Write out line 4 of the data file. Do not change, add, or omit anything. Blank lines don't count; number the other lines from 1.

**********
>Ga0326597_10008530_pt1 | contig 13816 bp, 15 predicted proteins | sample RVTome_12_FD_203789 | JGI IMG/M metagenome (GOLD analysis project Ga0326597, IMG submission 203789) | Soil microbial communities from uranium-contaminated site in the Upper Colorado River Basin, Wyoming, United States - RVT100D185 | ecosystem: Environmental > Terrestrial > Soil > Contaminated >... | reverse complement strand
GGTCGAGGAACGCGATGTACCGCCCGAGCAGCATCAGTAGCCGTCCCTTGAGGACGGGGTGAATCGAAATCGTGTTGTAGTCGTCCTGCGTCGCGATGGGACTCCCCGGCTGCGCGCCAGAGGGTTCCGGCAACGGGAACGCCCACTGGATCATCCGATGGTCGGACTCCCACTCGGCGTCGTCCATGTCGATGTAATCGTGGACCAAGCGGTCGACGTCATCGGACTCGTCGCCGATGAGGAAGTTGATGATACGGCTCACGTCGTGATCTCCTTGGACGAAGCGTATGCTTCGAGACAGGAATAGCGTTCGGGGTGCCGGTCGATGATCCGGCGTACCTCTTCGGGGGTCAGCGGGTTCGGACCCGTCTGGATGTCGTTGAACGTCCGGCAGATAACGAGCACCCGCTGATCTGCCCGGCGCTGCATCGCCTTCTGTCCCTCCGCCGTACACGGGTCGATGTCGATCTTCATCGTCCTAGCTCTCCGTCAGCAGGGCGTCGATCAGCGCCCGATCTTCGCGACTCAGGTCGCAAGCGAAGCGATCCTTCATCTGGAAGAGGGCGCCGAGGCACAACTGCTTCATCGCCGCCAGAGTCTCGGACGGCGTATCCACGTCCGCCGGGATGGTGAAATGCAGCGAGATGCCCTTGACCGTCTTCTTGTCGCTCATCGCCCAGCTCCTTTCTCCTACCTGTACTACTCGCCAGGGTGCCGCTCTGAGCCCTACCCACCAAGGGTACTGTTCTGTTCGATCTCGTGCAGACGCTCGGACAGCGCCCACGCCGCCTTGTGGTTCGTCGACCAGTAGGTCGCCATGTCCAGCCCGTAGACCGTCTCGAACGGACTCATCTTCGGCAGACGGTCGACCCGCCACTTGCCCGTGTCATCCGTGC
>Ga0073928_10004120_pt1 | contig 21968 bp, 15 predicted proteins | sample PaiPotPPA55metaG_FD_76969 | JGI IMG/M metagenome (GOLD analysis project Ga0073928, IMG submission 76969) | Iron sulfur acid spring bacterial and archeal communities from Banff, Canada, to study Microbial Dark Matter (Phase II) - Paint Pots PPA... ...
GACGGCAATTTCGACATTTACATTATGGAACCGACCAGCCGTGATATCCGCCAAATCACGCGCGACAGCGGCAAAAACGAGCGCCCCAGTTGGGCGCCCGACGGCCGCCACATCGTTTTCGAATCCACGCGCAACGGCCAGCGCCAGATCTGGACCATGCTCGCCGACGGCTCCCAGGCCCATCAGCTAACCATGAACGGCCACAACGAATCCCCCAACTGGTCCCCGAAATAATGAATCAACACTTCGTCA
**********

GACGGCAATTTCGACATTTACATTATGGAACCGACCAGCCGTGATATCCGCCAAATCACGCGCGACAGCGGCAAAAACGAGCGCCCCAGTTGGGCGCCCGACGGCCGCCACATCGTTTTCGAATCCACGCGCAACGGCCAGCGCCAGATCTGGACCATGCTCGCCGACGGCTCCCAGGCCCATCAGCTAACCATGAACGGCCACAACGAATCCCCCAACTGGTCCCCGAAATAATGAATCAACACTTCGTCA